Mary Ni Lochlainn is an Academic Clinical Fellow in Geriatric Medicine. BGS Junior Members’ Representative and on the BGS Trainee’s Council. She works at Queen Elizabeth Hospital, Woolwich @younggeris. Her email is firstname.lastname@example.org
Membership of the British Geriatrics Society (BGS) is open to all medical students, student nurses,
student therapists, nurses and AHPs in a preceptor year and Foundation Year doctors and is completely FREE!
I joined the BGS as a first year medical student and thus have benefited from free membership for quite a few years now, and would highly recommend it to all those who are interested in the healthcare of older adults.
You do not have to have your mind set on specialising in geriatric medicine; as we all know the proportion of people older than 65 is growing faster than any other age group (WHO, 2002). In the United Kingdom the population aged 65 years and older is set to increase by two-thirds to reach 15.8 million in 2031 (Wise, 2010). Geriatric medicine is set to become the largest and most exciting specialty in medicine! Beyond that, healthcare professionals in all other specialties (medical, surgical and the rest) will be dealing with more and more older adults in their services. Continue reading →
Daniel Sommer is a Foundation Year 2 Doctor at Charing Cross Hospital in London. He is an aspiring Geriatrician. He tweets at @danielf90
Hello everyone, my name is Dan and I’m a junior doctor and an aspiring geriatrician (read my last blog post here). My new job is working as part of my hospital’s OPAL (Older Peoples’ Assessment & Liaison) team and I absolutely love it. We run a rapid access day clinic that GPs refer into and we review every patient over the age of 70 who is on the acute medicine unit routinely (usually after the consultant post-take ward round but sometimes we’re asked to intervene earlier). I felt compelled to write something about admission avoidance in the elderly because I hear so much about it in the media and my working experience does not correlate with what I read. Continue reading →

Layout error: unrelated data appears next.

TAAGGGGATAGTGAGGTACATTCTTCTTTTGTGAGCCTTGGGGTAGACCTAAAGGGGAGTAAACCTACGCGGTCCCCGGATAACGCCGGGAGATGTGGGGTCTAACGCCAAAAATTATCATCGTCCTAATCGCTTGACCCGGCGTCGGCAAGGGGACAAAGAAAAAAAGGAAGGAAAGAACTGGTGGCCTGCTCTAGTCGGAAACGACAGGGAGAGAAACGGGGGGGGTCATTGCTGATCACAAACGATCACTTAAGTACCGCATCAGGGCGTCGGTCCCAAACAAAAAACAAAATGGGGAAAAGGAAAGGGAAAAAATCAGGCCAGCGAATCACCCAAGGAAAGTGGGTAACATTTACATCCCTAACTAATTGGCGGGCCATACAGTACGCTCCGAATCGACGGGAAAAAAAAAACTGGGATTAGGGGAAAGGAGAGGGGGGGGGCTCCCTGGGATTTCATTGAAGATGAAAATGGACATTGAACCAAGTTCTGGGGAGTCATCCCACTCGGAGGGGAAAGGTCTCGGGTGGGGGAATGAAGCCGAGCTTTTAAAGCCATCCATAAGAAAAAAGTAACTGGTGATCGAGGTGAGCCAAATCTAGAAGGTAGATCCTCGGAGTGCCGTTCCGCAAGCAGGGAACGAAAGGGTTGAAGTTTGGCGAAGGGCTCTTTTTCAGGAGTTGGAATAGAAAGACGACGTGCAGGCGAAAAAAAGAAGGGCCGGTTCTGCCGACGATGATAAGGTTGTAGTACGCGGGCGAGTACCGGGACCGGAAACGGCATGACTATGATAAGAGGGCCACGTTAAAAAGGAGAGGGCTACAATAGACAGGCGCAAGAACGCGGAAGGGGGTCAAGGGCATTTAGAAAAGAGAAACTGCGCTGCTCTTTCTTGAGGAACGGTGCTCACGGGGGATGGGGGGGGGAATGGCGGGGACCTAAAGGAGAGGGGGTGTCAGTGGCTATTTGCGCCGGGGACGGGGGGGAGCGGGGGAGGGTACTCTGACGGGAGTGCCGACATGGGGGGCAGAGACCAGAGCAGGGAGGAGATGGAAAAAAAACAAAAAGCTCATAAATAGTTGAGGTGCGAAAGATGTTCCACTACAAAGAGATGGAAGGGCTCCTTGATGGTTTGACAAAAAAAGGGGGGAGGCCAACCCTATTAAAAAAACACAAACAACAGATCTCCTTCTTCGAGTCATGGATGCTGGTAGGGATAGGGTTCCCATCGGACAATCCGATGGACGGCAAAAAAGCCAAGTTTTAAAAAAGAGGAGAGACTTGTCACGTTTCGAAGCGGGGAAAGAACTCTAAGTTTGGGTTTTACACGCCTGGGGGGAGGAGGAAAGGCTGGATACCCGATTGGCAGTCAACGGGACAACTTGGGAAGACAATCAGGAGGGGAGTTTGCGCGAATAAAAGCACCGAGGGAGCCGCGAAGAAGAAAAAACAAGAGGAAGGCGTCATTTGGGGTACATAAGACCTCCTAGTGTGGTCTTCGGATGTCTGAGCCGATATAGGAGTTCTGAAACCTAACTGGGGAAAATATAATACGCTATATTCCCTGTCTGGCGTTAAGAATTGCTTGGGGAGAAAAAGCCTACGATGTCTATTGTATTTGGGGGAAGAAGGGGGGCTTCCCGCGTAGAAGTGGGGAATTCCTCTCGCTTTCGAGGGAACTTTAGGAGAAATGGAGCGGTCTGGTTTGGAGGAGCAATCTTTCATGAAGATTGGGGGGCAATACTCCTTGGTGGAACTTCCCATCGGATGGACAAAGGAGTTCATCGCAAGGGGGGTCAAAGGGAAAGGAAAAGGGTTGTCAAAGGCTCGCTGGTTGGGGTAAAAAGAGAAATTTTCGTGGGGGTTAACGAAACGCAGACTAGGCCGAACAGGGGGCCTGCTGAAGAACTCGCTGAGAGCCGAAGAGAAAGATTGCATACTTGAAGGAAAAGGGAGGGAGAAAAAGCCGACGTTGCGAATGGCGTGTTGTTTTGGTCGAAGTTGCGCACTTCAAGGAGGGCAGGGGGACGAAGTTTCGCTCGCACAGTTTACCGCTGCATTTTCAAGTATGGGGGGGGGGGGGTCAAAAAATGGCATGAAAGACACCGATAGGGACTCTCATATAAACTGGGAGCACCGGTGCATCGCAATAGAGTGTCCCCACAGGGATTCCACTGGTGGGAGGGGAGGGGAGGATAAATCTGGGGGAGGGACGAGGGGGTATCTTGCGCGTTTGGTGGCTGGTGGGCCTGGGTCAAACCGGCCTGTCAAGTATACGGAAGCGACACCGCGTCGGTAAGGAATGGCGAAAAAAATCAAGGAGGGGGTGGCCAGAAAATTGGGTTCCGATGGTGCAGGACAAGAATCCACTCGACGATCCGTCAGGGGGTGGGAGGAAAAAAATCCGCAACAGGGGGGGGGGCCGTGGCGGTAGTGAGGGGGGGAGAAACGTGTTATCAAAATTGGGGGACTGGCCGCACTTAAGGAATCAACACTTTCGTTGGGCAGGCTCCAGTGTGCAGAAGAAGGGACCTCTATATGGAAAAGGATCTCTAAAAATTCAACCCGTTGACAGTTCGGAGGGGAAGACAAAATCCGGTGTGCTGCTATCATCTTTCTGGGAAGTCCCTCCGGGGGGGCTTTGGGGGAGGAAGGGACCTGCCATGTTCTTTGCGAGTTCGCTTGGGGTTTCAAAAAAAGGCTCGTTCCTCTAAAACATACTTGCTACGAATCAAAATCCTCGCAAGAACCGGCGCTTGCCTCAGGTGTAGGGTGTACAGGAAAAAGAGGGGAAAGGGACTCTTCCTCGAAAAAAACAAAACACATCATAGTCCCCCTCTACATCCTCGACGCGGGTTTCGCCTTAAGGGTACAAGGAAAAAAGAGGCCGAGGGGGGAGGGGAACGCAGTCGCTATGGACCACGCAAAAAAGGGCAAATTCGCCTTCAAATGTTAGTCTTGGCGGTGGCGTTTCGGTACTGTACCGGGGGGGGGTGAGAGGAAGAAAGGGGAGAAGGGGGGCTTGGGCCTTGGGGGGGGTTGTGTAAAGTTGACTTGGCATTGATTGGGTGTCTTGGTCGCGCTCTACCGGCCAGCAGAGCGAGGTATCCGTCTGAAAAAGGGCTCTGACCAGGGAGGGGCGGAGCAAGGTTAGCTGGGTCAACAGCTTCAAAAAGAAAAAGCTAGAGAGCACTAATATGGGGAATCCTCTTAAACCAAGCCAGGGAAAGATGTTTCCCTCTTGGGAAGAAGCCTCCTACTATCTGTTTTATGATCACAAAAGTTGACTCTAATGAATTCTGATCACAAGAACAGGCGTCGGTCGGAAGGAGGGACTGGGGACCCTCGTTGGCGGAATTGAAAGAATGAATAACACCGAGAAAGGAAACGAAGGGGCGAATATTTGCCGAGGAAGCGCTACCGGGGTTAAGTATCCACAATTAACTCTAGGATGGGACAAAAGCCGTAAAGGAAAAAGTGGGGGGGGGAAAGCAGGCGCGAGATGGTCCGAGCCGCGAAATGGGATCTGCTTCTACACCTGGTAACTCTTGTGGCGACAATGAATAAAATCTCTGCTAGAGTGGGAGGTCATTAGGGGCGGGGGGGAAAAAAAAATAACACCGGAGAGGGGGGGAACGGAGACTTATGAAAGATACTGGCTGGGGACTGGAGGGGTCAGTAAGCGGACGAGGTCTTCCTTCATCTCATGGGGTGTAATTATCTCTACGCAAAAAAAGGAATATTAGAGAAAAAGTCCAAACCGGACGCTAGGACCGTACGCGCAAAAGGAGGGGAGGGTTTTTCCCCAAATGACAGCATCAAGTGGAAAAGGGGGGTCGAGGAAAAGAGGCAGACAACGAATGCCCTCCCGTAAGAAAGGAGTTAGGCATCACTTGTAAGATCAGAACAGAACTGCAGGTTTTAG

Be good to older people. Many of your patients will be frail and vulnerable. Much of society may view them as a burden. You should not. These are mothers, fathers, husbands and wives. They have been on this planet two or three times as long as you have and many of them will have rich tales to tell. It is your job to look after them as well as you can, with empathy and kindness.
Be part of the team. Physiotherapists, occupational therapists, other allied health professionals and experienced nurses will know things that you don’t know – both day to day information, and nuggets of clinical wisdom. Introduce yourself to them, ask about progress, and feed back relevant information. You are now working in a multidisciplinary team.
Older people are really complicated. Acute coronary syndrome (to give just one example) will rarely be treated in a standardised fashion on an elderly ward. Some patients may be suitable for all the drugs on an ‘ACS protocol’. Others may not be suitable for more than one (or even none). Far more will be in between. Look at what your seniors are doing, and ask them why. Remember there is very little black and white in geriatric medicine and different doctors may do different things. Think about their reasoning and decide what kind of doctor you will be.